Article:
Anticipating Restoration
by thE suMMEr of 2009, Nepal’s new state apparatus was taking
shape. The monarchy was officially abolished in December 2007, a
condition of a peace settlement between the Maoists and a newly
convened Parliament. Four months later, elections to a new constitu-
ent assembly delivered the largest bloc of seats to the Maoists, and
soon after, in May 2008, Nepal was declared a republic. Prachanda,
a central figure in the Maoist leadership since the early days of the
People’s War, became the prime minister, and for a period the “inte-
gration” of a revolutionary movement into democratic party politics
appeared more straightforward, and even more peaceful, than my
Kathmandu- based informants had initially feared. Prachanda’s tenure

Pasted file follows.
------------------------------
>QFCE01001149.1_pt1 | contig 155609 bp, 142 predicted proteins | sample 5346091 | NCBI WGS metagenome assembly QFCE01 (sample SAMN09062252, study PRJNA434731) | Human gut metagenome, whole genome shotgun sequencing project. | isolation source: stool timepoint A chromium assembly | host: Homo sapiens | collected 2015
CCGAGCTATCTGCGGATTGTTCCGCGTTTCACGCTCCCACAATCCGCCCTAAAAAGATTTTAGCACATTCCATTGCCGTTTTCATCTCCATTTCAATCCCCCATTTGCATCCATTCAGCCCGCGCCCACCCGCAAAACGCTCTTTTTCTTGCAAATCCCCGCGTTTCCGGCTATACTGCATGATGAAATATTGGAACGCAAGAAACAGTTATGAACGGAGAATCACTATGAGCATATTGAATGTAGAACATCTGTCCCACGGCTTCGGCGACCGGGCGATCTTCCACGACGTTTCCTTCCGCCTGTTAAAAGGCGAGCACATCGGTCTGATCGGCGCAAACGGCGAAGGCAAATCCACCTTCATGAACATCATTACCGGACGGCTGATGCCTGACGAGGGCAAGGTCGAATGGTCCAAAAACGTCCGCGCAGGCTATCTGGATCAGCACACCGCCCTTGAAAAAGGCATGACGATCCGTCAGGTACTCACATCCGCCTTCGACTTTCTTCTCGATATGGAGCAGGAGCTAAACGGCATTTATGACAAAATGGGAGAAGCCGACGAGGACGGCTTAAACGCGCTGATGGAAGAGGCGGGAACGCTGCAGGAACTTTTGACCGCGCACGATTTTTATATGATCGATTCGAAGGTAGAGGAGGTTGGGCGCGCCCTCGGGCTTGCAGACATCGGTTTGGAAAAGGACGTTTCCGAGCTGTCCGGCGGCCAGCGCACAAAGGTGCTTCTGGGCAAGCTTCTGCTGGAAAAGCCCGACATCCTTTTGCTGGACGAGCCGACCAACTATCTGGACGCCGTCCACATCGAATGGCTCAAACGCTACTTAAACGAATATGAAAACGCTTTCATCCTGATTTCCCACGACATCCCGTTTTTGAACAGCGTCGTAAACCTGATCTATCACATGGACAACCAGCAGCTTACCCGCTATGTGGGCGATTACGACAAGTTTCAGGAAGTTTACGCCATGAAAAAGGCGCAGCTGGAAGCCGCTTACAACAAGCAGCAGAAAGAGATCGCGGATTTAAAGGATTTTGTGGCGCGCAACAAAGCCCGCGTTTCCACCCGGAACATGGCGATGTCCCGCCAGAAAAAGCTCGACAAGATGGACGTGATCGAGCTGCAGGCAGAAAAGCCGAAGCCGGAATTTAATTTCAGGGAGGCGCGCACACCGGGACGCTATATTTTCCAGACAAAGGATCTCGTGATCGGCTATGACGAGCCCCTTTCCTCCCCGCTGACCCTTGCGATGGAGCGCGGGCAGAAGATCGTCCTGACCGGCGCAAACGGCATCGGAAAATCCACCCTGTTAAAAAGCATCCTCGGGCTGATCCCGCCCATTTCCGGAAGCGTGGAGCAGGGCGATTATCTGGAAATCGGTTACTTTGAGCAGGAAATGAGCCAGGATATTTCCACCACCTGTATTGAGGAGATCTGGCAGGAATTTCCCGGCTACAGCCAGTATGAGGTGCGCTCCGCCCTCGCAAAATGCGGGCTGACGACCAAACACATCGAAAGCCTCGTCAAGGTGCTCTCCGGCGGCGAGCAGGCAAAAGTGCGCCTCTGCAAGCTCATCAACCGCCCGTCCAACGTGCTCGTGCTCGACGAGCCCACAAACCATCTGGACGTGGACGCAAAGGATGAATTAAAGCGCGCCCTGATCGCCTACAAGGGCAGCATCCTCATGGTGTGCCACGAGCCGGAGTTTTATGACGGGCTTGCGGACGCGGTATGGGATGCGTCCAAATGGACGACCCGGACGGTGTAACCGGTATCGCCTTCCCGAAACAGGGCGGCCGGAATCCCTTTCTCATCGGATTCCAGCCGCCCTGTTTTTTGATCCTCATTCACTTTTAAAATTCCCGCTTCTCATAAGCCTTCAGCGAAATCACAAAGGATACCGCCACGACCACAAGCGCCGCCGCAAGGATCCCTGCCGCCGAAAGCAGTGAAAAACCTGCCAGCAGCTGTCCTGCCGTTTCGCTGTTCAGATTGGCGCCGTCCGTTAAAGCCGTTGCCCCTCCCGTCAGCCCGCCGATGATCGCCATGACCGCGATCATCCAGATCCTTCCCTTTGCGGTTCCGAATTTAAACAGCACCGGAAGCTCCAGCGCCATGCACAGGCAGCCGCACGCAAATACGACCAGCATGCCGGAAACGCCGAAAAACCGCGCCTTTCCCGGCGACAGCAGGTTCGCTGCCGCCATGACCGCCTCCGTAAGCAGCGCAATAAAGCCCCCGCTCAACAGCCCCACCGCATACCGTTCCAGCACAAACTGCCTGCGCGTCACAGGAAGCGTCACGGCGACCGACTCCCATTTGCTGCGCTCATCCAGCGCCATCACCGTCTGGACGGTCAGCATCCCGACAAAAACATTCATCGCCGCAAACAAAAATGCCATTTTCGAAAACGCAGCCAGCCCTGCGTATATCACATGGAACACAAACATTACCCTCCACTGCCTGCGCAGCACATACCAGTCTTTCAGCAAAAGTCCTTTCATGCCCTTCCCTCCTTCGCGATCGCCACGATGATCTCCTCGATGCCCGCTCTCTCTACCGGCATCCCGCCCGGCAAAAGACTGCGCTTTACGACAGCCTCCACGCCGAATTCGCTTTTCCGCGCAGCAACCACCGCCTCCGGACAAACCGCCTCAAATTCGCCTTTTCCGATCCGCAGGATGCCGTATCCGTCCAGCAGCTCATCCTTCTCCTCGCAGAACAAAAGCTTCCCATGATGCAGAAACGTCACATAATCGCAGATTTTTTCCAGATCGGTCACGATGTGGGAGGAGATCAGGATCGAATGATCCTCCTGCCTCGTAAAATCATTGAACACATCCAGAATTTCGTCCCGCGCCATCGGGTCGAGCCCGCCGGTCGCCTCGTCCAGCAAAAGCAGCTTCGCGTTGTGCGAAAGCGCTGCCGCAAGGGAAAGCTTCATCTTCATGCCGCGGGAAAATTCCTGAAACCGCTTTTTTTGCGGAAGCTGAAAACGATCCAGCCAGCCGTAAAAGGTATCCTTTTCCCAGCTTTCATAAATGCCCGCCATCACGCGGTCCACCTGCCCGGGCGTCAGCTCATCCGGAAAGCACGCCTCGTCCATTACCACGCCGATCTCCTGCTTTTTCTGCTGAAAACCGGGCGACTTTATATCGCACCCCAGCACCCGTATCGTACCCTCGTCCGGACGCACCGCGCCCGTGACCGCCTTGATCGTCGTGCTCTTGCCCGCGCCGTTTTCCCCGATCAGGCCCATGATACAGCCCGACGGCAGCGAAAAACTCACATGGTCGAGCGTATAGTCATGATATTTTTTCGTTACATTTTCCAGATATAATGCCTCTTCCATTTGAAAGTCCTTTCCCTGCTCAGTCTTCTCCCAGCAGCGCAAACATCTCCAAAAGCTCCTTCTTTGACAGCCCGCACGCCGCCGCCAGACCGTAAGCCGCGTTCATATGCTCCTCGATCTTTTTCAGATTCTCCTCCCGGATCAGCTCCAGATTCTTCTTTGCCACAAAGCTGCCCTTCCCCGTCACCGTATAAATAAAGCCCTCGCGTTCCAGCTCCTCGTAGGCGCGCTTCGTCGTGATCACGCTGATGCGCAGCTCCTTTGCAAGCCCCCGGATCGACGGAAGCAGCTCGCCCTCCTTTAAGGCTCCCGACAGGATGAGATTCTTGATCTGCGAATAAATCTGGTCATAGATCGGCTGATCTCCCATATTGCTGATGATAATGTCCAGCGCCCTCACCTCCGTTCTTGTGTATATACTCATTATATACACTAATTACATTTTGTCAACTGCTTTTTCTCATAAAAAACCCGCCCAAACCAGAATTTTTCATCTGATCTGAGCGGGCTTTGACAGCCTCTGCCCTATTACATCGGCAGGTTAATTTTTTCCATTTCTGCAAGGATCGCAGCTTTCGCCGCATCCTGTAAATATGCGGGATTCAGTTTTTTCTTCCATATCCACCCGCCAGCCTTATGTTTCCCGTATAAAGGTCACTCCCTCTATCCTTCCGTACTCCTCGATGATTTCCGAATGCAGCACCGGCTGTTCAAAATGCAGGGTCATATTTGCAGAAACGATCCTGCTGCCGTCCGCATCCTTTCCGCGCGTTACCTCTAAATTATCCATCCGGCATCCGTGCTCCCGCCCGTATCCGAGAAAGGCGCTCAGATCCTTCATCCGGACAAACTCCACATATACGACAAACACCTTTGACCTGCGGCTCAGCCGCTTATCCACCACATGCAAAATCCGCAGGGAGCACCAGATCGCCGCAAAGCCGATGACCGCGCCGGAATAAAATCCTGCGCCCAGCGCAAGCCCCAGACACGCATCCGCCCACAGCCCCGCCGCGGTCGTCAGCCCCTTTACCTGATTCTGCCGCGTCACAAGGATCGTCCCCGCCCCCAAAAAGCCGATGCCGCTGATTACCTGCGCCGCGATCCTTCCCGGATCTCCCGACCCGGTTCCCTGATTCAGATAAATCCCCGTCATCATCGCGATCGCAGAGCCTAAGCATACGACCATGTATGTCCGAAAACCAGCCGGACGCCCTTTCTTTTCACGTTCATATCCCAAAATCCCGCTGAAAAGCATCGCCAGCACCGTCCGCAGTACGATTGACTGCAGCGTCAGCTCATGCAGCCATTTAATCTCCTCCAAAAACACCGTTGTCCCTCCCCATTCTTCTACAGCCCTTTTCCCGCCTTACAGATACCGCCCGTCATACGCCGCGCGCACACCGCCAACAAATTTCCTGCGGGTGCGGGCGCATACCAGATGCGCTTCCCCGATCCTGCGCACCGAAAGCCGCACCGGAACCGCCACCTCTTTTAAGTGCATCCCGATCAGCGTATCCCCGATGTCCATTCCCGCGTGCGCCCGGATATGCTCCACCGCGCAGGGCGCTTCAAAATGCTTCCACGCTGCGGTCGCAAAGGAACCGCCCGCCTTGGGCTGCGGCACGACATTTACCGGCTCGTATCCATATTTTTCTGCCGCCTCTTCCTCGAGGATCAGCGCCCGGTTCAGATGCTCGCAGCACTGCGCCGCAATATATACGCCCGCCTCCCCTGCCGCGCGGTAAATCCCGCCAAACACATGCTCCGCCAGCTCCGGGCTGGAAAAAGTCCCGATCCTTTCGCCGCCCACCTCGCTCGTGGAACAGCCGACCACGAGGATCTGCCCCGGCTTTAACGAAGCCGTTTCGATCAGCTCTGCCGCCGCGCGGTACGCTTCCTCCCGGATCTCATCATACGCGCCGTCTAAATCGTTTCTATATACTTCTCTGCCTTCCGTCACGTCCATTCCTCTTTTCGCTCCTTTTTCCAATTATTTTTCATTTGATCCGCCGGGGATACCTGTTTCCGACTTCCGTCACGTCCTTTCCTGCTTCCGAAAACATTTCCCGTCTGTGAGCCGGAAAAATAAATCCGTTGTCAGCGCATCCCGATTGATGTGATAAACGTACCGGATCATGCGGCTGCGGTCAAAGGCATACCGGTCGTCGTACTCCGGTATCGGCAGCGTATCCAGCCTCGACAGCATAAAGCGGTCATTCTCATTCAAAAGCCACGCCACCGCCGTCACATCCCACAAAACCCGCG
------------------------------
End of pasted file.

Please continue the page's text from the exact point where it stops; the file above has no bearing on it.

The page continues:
as prime minister was short- lived, however; in May 2009 he resigned
for reasons formally attributed to his opposition to President Ram
Baran Yadav’s firing of the Nepal Army chief. The Valley witnessed
fresh demonstrations and strikes, but the postmonarchy parliamen-
tary government, and formal peace between that government and the
Maoists, remains in place.
I returned to Kathmandu in June 2009 to attend a celebration with
my host family: One of Jyoti’s and Krishna’s sons would be married
during a week of rituals and festivities. It was my first visit since 2007,
and I was eager to reconnect with those in my domestic and research
spheres. I was curious about the latest condition of the riverscape that
I had traced for over a decade.
A brother from my host family met me on my arrival at Tribhuvan
Airport, proud to drive me to Satdobato in a car loaned by his em-
ployer. As we inched our way through heavy traffic on the city’s Ring
Road, he told me of grand municipal plans to widen the thoroughfare
and to construct another, larger, outer highway. These changes were
welcome and needed, he explained; new infrastructure was the only
way to accommodate what had become an unmanageable load of pri-
vate vehicles in the Valley.
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